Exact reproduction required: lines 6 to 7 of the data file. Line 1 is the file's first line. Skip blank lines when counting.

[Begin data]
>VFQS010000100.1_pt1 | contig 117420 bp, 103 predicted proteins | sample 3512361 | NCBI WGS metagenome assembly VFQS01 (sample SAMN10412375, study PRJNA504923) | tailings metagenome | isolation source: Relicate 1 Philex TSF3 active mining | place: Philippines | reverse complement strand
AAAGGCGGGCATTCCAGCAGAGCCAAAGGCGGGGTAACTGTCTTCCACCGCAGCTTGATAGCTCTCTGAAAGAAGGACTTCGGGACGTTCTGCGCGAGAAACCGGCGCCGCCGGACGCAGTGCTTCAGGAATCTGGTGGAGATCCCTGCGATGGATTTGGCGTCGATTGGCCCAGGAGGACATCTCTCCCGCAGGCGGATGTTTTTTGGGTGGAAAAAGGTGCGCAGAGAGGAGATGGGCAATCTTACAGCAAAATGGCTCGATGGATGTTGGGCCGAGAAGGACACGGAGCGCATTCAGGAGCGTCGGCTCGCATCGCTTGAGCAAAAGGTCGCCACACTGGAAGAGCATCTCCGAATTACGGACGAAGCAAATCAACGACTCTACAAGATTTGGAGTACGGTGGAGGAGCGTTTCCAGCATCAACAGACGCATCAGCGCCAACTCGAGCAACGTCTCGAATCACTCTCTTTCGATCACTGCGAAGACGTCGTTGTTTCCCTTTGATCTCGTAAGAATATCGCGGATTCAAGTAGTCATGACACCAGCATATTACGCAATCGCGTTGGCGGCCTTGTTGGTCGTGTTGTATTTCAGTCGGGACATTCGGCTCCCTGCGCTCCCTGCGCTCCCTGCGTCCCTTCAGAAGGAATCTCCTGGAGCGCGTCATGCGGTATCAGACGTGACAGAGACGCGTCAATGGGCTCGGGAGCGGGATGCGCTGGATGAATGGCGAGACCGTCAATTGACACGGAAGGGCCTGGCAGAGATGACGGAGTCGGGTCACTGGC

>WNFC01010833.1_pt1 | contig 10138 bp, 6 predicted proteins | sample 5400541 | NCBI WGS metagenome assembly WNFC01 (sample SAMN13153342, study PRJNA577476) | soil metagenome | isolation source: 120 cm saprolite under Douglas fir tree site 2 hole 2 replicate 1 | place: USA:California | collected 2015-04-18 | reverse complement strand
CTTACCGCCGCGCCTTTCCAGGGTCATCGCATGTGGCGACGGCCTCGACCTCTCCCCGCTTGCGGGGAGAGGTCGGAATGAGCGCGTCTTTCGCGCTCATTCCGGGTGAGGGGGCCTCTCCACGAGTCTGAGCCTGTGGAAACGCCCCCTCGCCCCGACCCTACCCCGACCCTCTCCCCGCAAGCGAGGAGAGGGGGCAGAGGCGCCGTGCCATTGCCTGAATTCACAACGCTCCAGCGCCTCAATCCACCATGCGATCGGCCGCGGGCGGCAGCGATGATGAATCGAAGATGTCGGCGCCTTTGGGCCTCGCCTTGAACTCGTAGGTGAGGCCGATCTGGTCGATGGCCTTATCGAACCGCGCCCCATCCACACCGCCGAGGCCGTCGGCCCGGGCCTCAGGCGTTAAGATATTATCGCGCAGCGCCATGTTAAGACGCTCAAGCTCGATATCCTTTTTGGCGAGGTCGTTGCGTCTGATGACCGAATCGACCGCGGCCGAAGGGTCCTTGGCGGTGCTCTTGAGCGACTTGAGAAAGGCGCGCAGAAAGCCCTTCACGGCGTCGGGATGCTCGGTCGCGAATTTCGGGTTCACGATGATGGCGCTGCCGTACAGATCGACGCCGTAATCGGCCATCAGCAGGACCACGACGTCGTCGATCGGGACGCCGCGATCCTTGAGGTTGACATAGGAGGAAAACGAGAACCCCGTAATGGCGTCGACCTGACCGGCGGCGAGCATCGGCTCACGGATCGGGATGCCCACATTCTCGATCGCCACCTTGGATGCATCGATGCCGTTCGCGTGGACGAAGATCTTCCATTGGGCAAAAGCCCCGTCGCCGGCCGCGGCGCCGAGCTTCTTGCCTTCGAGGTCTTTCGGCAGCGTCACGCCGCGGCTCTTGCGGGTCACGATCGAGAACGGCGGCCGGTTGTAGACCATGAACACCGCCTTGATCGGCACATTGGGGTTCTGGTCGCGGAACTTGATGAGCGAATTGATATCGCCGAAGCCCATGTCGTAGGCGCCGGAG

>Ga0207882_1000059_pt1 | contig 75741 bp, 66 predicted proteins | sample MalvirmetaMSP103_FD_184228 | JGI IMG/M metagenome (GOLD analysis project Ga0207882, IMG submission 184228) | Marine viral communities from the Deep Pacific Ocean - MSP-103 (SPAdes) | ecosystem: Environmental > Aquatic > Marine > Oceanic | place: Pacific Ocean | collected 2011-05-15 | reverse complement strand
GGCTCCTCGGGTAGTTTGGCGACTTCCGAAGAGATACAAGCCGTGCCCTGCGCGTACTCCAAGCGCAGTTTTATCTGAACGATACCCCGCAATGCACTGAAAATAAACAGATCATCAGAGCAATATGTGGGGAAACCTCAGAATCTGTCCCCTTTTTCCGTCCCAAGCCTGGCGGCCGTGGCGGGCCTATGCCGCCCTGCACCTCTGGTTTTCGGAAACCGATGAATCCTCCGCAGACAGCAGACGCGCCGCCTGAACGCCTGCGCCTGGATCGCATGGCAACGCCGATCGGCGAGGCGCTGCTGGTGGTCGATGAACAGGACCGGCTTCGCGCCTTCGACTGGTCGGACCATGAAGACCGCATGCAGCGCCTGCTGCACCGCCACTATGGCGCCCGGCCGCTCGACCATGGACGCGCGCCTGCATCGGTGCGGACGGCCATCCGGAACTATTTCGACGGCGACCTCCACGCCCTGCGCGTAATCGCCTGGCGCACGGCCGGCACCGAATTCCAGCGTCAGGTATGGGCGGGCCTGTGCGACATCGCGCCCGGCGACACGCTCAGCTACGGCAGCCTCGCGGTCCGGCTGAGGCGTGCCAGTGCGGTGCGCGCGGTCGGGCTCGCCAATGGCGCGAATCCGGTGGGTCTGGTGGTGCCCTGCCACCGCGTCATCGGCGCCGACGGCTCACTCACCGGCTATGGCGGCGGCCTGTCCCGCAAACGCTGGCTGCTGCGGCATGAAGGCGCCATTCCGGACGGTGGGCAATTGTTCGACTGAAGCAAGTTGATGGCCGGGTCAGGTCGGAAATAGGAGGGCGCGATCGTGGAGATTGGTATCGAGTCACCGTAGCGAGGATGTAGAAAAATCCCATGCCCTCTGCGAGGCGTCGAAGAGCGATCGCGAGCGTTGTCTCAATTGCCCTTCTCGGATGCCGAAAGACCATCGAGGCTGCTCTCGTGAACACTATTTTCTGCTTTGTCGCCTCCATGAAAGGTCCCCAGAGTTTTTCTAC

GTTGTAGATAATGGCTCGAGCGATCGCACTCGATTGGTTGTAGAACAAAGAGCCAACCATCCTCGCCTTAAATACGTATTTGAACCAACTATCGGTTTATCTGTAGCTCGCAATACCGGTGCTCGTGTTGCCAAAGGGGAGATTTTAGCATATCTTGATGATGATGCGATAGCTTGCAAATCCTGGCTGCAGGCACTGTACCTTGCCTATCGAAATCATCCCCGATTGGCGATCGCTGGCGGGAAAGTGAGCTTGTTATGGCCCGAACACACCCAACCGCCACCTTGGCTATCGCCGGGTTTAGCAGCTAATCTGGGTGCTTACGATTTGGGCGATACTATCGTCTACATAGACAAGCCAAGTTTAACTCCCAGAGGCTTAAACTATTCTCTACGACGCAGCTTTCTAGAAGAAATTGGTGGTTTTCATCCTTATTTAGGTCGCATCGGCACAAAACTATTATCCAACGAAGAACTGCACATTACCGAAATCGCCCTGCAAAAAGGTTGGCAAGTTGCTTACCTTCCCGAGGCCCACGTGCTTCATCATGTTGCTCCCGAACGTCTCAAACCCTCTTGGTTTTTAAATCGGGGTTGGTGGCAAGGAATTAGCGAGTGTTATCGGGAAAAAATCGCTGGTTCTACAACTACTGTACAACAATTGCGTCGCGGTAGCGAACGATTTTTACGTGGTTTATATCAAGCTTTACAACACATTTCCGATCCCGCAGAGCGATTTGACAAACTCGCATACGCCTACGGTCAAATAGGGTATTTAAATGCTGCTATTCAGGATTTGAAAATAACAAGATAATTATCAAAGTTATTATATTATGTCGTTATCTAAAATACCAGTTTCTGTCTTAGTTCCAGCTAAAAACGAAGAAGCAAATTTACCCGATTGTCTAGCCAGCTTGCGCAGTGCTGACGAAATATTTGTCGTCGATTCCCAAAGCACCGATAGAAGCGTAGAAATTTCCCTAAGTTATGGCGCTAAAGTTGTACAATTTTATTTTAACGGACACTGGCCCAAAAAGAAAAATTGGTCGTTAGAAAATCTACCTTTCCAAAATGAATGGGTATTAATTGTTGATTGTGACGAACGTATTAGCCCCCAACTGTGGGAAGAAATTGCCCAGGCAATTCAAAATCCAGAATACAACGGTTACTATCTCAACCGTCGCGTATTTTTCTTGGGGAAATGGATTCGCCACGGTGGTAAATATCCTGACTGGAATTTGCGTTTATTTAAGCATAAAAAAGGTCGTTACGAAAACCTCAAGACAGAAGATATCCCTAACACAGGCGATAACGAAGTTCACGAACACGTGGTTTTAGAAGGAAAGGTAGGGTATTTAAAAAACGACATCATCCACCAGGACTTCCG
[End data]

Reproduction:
GGCTCCTCGGGTAGTTTGGCGACTTCCGAAGAGATACAAGCCGTGCCCTGCGCGTACTCCAAGCGCAGTTTTATCTGAACGATACCCCGCAATGCACTGAAAATAAACAGATCATCAGAGCAATATGTGGGGAAACCTCAGAATCTGTCCCCTTTTTCCGTCCCAAGCCTGGCGGCCGTGGCGGGCCTATGCCGCCCTGCACCTCTGGTTTTCGGAAACCGATGAATCCTCCGCAGACAGCAGACGCGCCGCCTGAACGCCTGCGCCTGGATCGCATGGCAACGCCGATCGGCGAGGCGCTGCTGGTGGTCGATGAACAGGACCGGCTTCGCGCCTTCGACTGGTCGGACCATGAAGACCGCATGCAGCGCCTGCTGCACCGCCACTATGGCGCCCGGCCGCTCGACCATGGACGCGCGCCTGCATCGGTGCGGACGGCCATCCGGAACTATTTCGACGGCGACCTCCACGCCCTGCGCGTAATCGCCTGGCGCACGGCCGGCACCGAATTCCAGCGTCAGGTATGGGCGGGCCTGTGCGACATCGCGCCCGGCGACACGCTCAGCTACGGCAGCCTCGCGGTCCGGCTGAGGCGTGCCAGTGCGGTGCGCGCGGTCGGGCTCGCCAATGGCGCGAATCCGGTGGGTCTGGTGGTGCCCTGCCACCGCGTCATCGGCGCCGACGGCTCACTCACCGGCTATGGCGGCGGCCTGTCCCGCAAACGCTGGCTGCTGCGGCATGAAGGCGCCATTCCGGACGGTGGGCAATTGTTCGACTGAAGCAAGTTGATGGCCGGGTCAGGTCGGAAATAGGAGGGCGCGATCGTGGAGATTGGTATCGAGTCACCGTAGCGAGGATGTAGAAAAATCCCATGCCCTCTGCGAGGCGTCGAAGAGCGATCGCGAGCGTTGTCTCAATTGCCCTTCTCGGATGCCGAAAGACCATCGAGGCTGCTCTCGTGAACACTATTTTCTGCTTTGTCGCCTCCATGAAAGGTCCCCAGAGTTTTTCTAC

GTTGTAGATAATGGCTCGAGCGATCGCACTCGATTGGTTGTAGAACAAAGAGCCAACCATCCTCGCCTTAAATACGTATTTGAACCAACTATCGGTTTATCTGTAGCTCGCAATACCGGTGCTCGTGTTGCCAAAGGGGAGATTTTAGCATATCTTGATGATGATGCGATAGCTTGCAAATCCTGGCTGCAGGCACTGTACCTTGCCTATCGAAATCATCCCCGATTGGCGATCGCTGGCGGGAAAGTGAGCTTGTTATGGCCCGAACACACCCAACCGCCACCTTGGCTATCGCCGGGTTTAGCAGCTAATCTGGGTGCTTACGATTTGGGCGATACTATCGTCTACATAGACAAGCCAAGTTTAACTCCCAGAGGCTTAAACTATTCTCTACGACGCAGCTTTCTAGAAGAAATTGGTGGTTTTCATCCTTATTTAGGTCGCATCGGCACAAAACTATTATCCAACGAAGAACTGCACATTACCGAAATCGCCCTGCAAAAAGGTTGGCAAGTTGCTTACCTTCCCGAGGCCCACGTGCTTCATCATGTTGCTCCCGAACGTCTCAAACCCTCTTGGTTTTTAAATCGGGGTTGGTGGCAAGGAATTAGCGAGTGTTATCGGGAAAAAATCGCTGGTTCTACAACTACTGTACAACAATTGCGTCGCGGTAGCGAACGATTTTTACGTGGTTTATATCAAGCTTTACAACACATTTCCGATCCCGCAGAGCGATTTGACAAACTCGCATACGCCTACGGTCAAATAGGGTATTTAAATGCTGCTATTCAGGATTTGAAAATAACAAGATAATTATCAAAGTTATTATATTATGTCGTTATCTAAAATACCAGTTTCTGTCTTAGTTCCAGCTAAAAACGAAGAAGCAAATTTACCCGATTGTCTAGCCAGCTTGCGCAGTGCTGACGAAATATTTGTCGTCGATTCCCAAAGCACCGATAGAAGCGTAGAAATTTCCCTAAGTTATGGCGCTAAAGTTGTACAATTTTATTTTAACGGACACTGGCCCAAAAAGAAAAATTGGTCGTTAGAAAATCTACCTTTCCAAAATGAATGGGTATTAATTGTTGATTGTGACGAACGTATTAGCCCCCAACTGTGGGAAGAAATTGCCCAGGCAATTCAAAATCCAGAATACAACGGTTACTATCTCAACCGTCGCGTATTTTTCTTGGGGAAATGGATTCGCCACGGTGGTAAATATCCTGACTGGAATTTGCGTTTATTTAAGCATAAAAAAGGTCGTTACGAAAACCTCAAGACAGAAGATATCCCTAACACAGGCGATAACGAAGTTCACGAACACGTGGTTTTAGAAGGAAAGGTAGGGTATTTAAAAAACGACATCATCCACCAGGACTTCCG